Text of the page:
We waited around for a few minutes and then from behind me I heard a familiar voice. John had hitchhiked his way up and found us! We were excited to see him and to have a new person on the trip. We headed back to the burrito shop for one more burrito and then we were on our way.

As soon as we left, the sky grew very overcast and it appeared that we might have our first storm in a while. When we hit Route 14, the rain started falling in sheets and thunder seemed to come out of nowhere. We were prepared as we threw on our rain stuff and continued riding. It was a miserable way to start the ride out of Steamboat but we were happy to have a fresh face on the trip.
After about 20 miles of mis-shifts and grinding brakes, we noticed a small campground at Stagecoach State Park that was not on our maps. We hoped they had some place for us to setup. I could see the expression on Nat and John's faces as they talked to the park ranger, and they didn't look happy. We were drenched from head to toe and they were telling us that there was no more room and that we couldn't stay there. The ranger finally radioed a friendly voice and she said there was one site left that we could use. We were extremely happy as it was starting to get dark and the rain seemed to be coming down harder.

After setting up in the rain, we walked up to what we thought was a store to try and find a dry spot. Luckily there was an overhang with a picnic table underneath it. We setup the Jetboil and got to work stripping down and getting some dry clothes on. That's when we discovered that the bathroom had hot showers and blow dryers. Our night was saved as we stayed up to midnight warming up and drying out!

The next morning we woke up to much more familiar weather. It was a hot one and it was only 8am. We took our time getting out of camp and general procrastination of the 9,000ft pass we were going to have to climb. We got out of camp around 11 with our belly's' full and the sky bright blue. We immediately dove into some single track and then hit the dirt roads to Lynx Pass. As we climbed we noticed that clouds were starting to move in and they didn't look nice. Near the summit of the climb, we once again found ourselves getting drenched with an afternoon shower. Luckily this one didn't last as long and quickly the rain gear was shed.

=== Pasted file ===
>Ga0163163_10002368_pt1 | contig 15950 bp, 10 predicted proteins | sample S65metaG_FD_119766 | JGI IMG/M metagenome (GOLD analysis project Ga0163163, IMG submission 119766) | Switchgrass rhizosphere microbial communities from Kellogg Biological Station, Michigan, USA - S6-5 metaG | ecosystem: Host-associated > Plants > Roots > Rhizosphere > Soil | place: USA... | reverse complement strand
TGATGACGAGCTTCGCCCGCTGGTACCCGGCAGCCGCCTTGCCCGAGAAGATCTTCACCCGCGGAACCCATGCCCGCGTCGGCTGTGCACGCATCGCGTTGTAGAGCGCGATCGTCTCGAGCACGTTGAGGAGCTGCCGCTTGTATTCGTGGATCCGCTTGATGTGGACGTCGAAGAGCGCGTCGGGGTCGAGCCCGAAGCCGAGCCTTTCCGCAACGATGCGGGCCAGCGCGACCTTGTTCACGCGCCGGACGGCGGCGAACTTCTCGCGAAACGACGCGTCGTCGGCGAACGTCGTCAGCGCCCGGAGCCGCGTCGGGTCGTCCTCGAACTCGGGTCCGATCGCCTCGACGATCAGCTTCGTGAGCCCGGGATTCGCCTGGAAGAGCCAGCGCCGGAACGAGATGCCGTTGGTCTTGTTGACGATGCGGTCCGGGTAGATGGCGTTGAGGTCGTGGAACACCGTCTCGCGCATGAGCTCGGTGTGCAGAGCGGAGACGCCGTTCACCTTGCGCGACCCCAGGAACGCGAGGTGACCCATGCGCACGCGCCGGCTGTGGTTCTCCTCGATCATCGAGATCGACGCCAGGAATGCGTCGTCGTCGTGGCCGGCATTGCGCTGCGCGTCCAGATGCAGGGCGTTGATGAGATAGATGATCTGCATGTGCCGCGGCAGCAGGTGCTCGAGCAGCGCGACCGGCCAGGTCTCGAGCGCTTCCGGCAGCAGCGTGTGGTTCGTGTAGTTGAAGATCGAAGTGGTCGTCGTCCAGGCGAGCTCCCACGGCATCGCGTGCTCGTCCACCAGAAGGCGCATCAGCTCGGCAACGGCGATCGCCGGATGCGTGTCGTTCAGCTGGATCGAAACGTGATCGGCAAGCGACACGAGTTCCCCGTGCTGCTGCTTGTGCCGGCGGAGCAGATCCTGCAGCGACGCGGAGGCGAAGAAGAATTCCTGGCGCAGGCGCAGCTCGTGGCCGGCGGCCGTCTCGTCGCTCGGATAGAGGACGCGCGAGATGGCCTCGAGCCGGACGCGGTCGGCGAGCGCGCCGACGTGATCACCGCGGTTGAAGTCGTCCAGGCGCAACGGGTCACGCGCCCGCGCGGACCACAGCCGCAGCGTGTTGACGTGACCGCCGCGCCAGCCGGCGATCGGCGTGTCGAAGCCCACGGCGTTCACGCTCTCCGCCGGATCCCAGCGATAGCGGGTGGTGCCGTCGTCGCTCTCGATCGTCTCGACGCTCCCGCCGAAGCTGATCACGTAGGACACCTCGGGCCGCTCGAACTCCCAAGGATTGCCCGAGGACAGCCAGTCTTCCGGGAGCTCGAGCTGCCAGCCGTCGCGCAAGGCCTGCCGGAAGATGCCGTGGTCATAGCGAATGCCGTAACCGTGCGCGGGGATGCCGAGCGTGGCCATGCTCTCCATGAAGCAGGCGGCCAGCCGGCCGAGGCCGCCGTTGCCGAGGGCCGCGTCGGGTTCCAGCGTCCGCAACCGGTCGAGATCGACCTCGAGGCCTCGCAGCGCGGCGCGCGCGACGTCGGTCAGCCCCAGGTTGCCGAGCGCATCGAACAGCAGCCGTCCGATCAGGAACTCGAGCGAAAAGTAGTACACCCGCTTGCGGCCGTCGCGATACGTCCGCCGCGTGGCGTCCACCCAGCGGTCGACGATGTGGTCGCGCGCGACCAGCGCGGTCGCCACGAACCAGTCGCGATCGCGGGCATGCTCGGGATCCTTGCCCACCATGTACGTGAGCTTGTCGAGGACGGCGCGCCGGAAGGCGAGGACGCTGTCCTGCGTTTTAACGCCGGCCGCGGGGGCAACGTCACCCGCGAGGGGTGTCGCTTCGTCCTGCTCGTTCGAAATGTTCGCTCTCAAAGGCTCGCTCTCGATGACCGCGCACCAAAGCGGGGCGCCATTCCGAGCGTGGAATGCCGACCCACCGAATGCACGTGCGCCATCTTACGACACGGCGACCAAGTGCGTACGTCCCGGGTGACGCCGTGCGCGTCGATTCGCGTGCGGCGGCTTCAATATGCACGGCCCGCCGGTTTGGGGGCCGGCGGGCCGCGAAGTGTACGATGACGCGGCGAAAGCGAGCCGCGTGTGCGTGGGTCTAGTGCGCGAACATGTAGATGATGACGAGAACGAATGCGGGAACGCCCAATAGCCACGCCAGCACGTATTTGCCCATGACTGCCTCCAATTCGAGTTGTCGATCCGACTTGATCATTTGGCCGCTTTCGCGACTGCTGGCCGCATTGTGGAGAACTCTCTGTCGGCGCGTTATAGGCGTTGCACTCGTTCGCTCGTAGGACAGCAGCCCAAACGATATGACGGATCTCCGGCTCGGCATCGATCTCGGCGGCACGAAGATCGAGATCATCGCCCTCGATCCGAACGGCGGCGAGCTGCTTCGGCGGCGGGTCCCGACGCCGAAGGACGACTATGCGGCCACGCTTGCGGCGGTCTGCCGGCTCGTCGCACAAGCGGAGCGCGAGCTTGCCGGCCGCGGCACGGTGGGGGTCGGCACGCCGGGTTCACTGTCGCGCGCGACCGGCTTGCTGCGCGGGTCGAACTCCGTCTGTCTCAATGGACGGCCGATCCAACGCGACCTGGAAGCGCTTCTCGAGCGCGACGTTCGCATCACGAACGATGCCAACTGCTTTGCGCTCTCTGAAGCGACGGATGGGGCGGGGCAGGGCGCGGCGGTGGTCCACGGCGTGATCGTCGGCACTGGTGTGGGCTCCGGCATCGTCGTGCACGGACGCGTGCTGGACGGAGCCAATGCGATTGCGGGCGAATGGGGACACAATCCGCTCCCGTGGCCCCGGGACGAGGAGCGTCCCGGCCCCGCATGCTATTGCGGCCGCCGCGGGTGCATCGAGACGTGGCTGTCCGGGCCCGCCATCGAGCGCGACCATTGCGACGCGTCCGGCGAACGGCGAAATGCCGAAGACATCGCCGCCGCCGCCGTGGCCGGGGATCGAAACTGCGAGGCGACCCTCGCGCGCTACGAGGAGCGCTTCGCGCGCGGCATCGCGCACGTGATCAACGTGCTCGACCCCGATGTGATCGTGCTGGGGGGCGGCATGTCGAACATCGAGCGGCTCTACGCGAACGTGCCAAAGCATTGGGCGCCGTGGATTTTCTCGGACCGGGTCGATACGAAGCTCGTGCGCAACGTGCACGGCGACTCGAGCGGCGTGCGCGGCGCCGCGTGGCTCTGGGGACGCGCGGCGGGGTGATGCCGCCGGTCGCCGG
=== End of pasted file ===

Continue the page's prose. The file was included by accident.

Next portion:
One thing that I had asked John to bring was some music as that is something that Nat and I have missed a lot. He didn't disappoint and brought along an MP3 player and some pretty cool speakers. He asked if we wanted to listen to music while we rode and I jokingly said "Sure!". John got to work finding a way to mount the speakers so that we could listen to Grateful Dead and Cake as we pedaled. It definitely made the climbs easier!

After our little rain ordeal, we thought we were in the clear as we headed downhill. There was thunder in the distance but the sky above us was good. We descended into the valley and were met with yet another obstacle. The map warned we may have to ford a creek but only if it was a very wet year. Will all the dry weather and non-exist streams so far, we figured we would be fine. We were stopped dead in our tracks though by a waist-deep torrent that seemed impassable. Just as Nat and I were turning the bikes around, John popped out of the bushes and said he had found a trail. We took his word for it and headed into the stream. All of us made it across safely and didn't even get the gear wet! It was a good gamble that payed off!